13 September 2023

Policy options for Early Childhood Education Financing" in Albania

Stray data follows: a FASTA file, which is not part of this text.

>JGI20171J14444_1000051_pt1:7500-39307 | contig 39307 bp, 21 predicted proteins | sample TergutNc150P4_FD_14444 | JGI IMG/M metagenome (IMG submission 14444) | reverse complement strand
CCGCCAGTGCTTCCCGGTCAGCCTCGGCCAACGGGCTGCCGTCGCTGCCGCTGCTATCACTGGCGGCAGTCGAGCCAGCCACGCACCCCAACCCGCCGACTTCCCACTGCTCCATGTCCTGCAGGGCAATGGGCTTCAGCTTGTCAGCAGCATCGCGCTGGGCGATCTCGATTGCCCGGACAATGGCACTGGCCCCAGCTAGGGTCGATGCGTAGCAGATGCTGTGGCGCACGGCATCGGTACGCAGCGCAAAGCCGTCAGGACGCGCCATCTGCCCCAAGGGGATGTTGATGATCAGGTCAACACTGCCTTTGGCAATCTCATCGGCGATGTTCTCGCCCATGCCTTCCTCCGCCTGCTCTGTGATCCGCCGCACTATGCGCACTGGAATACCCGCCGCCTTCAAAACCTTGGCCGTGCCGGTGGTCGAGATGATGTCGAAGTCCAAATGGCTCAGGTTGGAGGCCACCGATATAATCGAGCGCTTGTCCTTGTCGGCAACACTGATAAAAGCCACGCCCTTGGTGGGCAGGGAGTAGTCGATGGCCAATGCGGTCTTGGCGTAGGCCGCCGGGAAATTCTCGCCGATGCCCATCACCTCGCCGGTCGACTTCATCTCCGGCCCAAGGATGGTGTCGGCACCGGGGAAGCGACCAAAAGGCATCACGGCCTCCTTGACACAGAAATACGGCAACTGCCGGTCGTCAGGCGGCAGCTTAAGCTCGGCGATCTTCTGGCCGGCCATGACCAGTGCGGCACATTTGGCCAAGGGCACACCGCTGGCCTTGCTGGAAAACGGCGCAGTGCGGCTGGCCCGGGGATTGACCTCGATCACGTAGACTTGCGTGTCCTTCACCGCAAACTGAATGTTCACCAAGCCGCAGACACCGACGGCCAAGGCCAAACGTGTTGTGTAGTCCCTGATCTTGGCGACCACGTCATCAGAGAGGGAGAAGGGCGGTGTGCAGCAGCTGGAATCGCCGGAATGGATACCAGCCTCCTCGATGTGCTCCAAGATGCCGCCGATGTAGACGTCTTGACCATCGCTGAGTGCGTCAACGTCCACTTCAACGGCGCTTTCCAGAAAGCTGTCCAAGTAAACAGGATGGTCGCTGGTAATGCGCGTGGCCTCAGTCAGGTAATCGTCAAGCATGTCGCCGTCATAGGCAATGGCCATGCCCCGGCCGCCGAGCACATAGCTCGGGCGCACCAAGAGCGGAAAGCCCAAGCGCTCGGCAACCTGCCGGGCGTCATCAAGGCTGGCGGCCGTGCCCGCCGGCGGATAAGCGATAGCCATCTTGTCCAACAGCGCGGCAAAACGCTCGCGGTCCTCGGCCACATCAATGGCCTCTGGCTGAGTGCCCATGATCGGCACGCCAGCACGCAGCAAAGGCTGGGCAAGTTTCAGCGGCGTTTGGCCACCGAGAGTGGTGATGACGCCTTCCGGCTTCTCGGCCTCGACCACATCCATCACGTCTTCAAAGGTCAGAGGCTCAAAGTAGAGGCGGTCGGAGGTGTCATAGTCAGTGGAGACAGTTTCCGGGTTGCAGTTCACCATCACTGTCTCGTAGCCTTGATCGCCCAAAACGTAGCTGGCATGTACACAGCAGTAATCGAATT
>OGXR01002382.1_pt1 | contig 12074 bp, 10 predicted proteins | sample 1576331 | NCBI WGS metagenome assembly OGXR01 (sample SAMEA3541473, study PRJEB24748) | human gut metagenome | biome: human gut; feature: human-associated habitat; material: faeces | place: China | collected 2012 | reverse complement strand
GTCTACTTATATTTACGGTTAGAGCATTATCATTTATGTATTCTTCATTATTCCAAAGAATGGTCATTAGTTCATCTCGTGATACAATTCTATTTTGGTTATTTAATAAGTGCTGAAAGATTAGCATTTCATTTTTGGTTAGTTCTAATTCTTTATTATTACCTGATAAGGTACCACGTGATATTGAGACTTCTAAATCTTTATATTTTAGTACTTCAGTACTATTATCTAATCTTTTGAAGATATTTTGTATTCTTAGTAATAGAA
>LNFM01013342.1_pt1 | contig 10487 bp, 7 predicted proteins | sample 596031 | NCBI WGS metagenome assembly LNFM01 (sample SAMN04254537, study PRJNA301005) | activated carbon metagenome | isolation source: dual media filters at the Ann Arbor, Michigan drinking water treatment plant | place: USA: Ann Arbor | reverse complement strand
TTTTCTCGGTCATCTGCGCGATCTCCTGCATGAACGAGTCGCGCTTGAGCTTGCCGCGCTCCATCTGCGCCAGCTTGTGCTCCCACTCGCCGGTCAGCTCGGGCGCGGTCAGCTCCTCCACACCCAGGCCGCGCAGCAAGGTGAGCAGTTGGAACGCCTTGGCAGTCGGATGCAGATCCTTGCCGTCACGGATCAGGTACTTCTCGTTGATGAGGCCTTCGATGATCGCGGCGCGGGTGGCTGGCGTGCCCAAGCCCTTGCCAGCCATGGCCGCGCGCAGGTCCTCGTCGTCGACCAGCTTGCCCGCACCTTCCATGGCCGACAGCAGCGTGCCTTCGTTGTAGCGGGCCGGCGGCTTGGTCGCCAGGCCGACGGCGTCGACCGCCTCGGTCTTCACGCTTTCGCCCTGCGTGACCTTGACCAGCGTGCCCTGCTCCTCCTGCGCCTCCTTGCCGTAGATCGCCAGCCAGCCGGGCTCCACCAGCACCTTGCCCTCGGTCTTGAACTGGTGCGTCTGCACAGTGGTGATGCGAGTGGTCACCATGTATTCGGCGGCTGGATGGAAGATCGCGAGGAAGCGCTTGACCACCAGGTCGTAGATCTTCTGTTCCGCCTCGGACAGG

Extensive research shows that the early years of a child’s life really matter. A vast body of evidence has emerged in recent years arguing that investments in early childhood have the greatest return of any human capital intervention. Longitudinal studies from a wide range of case studies show that children who participate in quality early childhood programmes experience multiple benefits, including improved test scores and graduation rates, decreased social exclusion and multi-dimensional poverty, crime, and delinquency rates, and improved long-term income. Importantly, investment in early childhood education can drive progress within the Sustainable Development Goals (SDGs) and be central to meet basic child rights enshrined in the Convention on the Rights of the Child (CRC). In Albania the importance and challenges of preschool education cannot be understated. Albania is faced with an ageing and shrinking population, which presents a concerted threat to the entity’s economic and social development. This demographic situation is the result of both low birth rates and high rates of emigration. They must be the focus of urgent policy and investment attention. Early childhood development is particularly important given this demographic context. With fewer children and limited resources, Albania must cultivate since early age a skilled, productive young work force to sustain and improve economic and social conditions. Over the past fifteen years, progress has been made towards a conducive policy environment for the preschool ecosystem. This includes the National Strategy of Education (2022-2026) which has a focus on preschool, the development of the National Curricula on preschool, The National Standards of Preschool Education etc. However, there are clear untapped opportunities to invest in Albania’s younger generations. The conditions needed for the young children to thrive, and meet their full potential are not fully in place. Funding for preschool has been generally inadequate to meet needs. Further, often figures hide significant inequities in outcome between groups of young children, with Roma children, children with disabilities (CwD), children from rural or low-income backgrounds, all facing additional challenges. In Albania, there are currently about 79,000 children benefiting from the pre-school education service in about 2,000 public and private kindergartens. There are about 4,800 teachers employed in the pre-school service in 61 municipalities (average 2019-2021). In Albania the function of pre-school education was transferred to the local government since 2016, but the competences remain ambiguous. Following a major decentralization Territorial-Administrative Reform (TAR), becoming thus a local government own function. The local government is responsible for the management and administration as well as financing of this public service. Despite being a municipal own function, many areas of preschool education involve responsibilities that are either shared between the national and the local levels of government or remain prime responsibility of the national government without municipal involvement. Pre-school education service “” is de jure an own function of the local governments, while “de facto” it is delivered as a shared function.  In all cases, evidence shows that this function has suffered a long-term underfinancing.  In the backdrop of this situation and with earliest investments in children results in greater productivity and consequently reduce social spending later, UNICEF commissioned this study which aimed at:  Identifying sustainable financing mechanisms, which would allow for an increased coverage of quality Early Childhood Education and provide sound and feasible policy options and solutions to finance early childhood education services at a decentralized level“.